Travel Guide

Buddhist Heritage Sites

As one of the oldest religion in the world, Buddhism is a cradle of rich civilizations of the ancient world. Spanning across Asia from India to East and South East Asia, its influence have enriched local culture as well as becoming catalyst for the establishment of moansteries and cities which were the grandest during its heydays.

The following is a list of Buddhist sites certified by UNESCO as World Heritage Centers. 

The United Nations Educational, Scientific and Cultural Organization (UNESCO) seeks to encourage the identification, protection and preservation of cultural and natural heritage around the world considered to be of outstanding value to humanity. This is embodied in an international treaty called the Convention concerning the Protection of the World Cultural and Natural Heritage, adopted by UNESCO in 1972.


Mahabodhi Temple in Bodhgaya
The Mahabodhi Temple in Bodhgaya, in the Indian state of Bihar, India is Buddhisms' most sacred place. This 170-feet-high temple stands majestically in the form of soaring slender pyramid on a base of 48 square feet. Built about 1,500 years ago, this architecturally beautiful temple attracts Buddhist pilgrims from world over, besides a large number of tourists interested in history and Buddhism. This temple in Bodhgaya, where the Buddha found enlightenment after years of wandering in search of truth, was formally dedicated as the Unesco's World Heritage site, in February, 2004. Read more


Sirkap is an archaeological site on the bank opposite to the city of Taxila, Punjab, Pakistan. The Greco-Bactrian king Demetriusin built the city in 180 BC after he invaded India. It was rebuilt by king Menander according to the Greek fashion. Read more

Taxila is one of the most famous archaeological sites in the world. For sometime, it has been the center of Buddhism, the world famous Gandhara sculpture and the center of learning and culture. Read more

Tahkt-i Bahi
The most striking Buddhist site I visited was Tahkt-i Bahi near Mardan. This site was a large monastery located on a hilltop, occupied from the 1st to 7th century A.D. Much of the friezes and statuary was removed between 1907 and 1913, some of which can be seen on site and in museums in Pakistan. Read more



Borobudur Temple is one of the greatest Buddhist monuments in the world. This colossal relic of Borobudur Temple was built by Sailendra dynasty between 750 and 842 AD; 300 years before Cambodia’s Angkor Wat, 400 years before work had begun on the great European cathedrals. Read more


Yungang Grottoes
The Yungang Grottoes are one of the three major cave clusters in China, punctuate the north cliff of Wuzhou Mountain, Datong. The area was excavated along the mountain, extending 1 km (0.62 miles) from east to west, revealing 53 caves and over 51,000 stone statues. Read more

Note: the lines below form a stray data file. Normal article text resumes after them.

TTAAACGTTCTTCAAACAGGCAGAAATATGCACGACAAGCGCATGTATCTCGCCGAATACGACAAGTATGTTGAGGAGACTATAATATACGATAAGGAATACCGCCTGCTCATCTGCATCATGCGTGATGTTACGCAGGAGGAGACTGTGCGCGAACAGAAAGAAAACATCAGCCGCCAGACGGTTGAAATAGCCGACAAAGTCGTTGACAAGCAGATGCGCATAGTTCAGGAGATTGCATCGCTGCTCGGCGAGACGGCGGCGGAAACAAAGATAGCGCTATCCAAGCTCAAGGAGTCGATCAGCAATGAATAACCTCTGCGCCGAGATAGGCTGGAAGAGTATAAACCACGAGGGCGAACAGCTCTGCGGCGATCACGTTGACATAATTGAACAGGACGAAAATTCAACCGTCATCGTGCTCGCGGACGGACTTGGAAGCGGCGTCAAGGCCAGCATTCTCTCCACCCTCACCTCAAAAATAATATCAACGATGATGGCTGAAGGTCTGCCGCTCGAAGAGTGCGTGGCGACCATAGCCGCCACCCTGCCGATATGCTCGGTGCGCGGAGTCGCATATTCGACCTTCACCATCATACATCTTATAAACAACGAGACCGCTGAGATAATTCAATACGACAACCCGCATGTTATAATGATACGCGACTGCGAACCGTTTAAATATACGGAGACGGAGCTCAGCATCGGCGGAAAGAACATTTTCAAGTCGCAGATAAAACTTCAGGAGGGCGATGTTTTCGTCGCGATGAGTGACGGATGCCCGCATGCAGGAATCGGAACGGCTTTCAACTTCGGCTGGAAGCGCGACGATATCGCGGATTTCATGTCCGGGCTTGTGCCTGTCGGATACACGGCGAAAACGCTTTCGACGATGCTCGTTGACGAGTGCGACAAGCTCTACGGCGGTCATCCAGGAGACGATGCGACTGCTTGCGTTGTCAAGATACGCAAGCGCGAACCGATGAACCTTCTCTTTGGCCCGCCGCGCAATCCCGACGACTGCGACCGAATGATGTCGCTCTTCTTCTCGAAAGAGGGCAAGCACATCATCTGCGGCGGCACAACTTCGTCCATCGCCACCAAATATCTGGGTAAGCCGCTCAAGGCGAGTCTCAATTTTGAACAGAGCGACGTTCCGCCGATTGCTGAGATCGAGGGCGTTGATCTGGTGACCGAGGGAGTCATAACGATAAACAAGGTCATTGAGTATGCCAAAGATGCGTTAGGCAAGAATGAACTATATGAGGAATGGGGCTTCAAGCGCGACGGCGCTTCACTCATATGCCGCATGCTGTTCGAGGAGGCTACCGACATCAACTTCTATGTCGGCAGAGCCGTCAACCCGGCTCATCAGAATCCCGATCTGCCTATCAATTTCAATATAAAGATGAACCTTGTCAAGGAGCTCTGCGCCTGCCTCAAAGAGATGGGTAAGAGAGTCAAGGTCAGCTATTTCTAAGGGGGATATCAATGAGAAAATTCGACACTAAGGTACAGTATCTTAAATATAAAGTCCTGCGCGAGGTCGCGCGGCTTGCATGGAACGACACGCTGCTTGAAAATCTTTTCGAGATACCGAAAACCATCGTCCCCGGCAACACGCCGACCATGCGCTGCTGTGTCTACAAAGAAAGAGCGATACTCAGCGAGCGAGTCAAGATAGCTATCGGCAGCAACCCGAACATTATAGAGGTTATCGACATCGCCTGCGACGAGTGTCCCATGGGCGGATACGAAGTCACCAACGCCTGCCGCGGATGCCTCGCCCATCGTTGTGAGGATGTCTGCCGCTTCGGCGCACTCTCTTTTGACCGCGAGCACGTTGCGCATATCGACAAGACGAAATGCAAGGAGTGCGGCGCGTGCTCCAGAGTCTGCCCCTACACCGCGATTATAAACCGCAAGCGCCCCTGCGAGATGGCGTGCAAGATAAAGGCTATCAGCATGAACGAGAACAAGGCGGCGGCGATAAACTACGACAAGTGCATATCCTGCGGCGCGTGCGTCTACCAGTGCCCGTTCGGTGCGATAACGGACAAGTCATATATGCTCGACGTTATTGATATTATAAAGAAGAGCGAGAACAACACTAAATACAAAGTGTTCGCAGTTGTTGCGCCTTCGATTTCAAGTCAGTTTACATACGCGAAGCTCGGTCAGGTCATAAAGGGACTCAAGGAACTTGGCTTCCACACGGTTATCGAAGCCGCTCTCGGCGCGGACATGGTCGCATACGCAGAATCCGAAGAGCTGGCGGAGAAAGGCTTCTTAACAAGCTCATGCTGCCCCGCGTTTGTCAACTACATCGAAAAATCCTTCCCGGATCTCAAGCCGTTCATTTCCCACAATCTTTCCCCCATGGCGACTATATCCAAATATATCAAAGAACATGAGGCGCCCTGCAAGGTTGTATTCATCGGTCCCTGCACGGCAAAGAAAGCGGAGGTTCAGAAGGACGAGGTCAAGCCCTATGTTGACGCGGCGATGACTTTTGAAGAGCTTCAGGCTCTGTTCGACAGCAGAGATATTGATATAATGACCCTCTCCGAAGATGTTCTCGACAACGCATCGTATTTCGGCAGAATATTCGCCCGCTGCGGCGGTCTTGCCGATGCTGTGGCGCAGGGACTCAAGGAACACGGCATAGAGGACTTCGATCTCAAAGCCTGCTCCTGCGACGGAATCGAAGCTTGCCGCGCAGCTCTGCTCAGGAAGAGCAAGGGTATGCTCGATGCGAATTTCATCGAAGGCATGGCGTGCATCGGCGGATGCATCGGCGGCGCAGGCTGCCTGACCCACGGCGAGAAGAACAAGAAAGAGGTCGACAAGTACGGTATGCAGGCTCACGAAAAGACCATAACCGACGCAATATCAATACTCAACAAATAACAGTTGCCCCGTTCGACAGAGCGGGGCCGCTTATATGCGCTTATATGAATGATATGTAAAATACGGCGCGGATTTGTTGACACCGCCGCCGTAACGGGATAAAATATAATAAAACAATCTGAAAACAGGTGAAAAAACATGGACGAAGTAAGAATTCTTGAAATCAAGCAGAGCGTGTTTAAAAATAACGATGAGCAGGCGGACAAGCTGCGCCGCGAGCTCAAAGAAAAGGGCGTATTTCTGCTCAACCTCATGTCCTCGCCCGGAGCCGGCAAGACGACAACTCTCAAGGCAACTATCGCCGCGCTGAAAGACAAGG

Lumbini: The garden where Prince Siddhartha was born
Prince Siddhartha was born in a lovely garden called Lumbini, who later became Gautama Buddha, the founder of Buddhism, which was destined to be the prevalent religion in Asia. Read more


Tenryu-ji is a Zen temple located on a slope of the Arashiyama district of Kyoto. It is ranked first among the city's "Five Great Zen Temples". Also called "heavenly dragon temple", the temple is listed on the UNESCO World Heritage list and is the head temple of the Tenryu-ji branch of Rinzai Zen Buddhism. Read more

Its famous Golden Pavilion (Kinkaku) — actually a pagoda made to house the sacred relics of the Buddha — has given this temple the popular name of Kinkaku-ji ("Temple of the Golden Pavilion"), however the official name of this branch temple of the Rinzai-sect Zen temple of Shôkoku-ji is Rokuon-ji. The temple was designated as a UNESCO World Heritage Site in 1994. Read more

Nishi Hongwanji
The temple is the head temple (Honzan) of the Honganji branch of Jodo-Shinshu. Its complete name is Jodo-Shinshu Honganji-ha Honganji (Honganji of the Honganji branch of Jodo-Shinshu), shortened to Hompa-Honganji. Read more

Ryoanji islocated in northwestern Kyoto. It is a temple belonging to the Myoshinji school of the Rinzai branch of the Zen sect. In December 1994, this temple was designated as World Heritage by UNESCO. The earliest temple recorded on this site dates from 983, though it was originally the estate of one of the branches of the Fujiwara family during the Heian period. Read more


The Phra Nakhon Si Ayutthaya or Ayutthaya in short, is one of Thailand's historical and majestic highlights. Serving as the Thai capital for 417 years (1350 1767: Kingdom of Ayutthaya), it was once glorified as one of the biggest cities in Southeast Asia. Read more

Sukhothai (literally Dawn of Happiness), founded in 1238, was the capital of a Thai kingdom considerably larger than Thailand is now, for approximately 120 years. Today, it's just the capital of Sukhothai Province with an area of 6,596sqkm (2,546sqmi), approximately 427km (267mi) north of Bangkok. Read more

Currency Converter

Please help us to keep going

Write In

Travel Resources


About Buddhist Travel | Disclaimer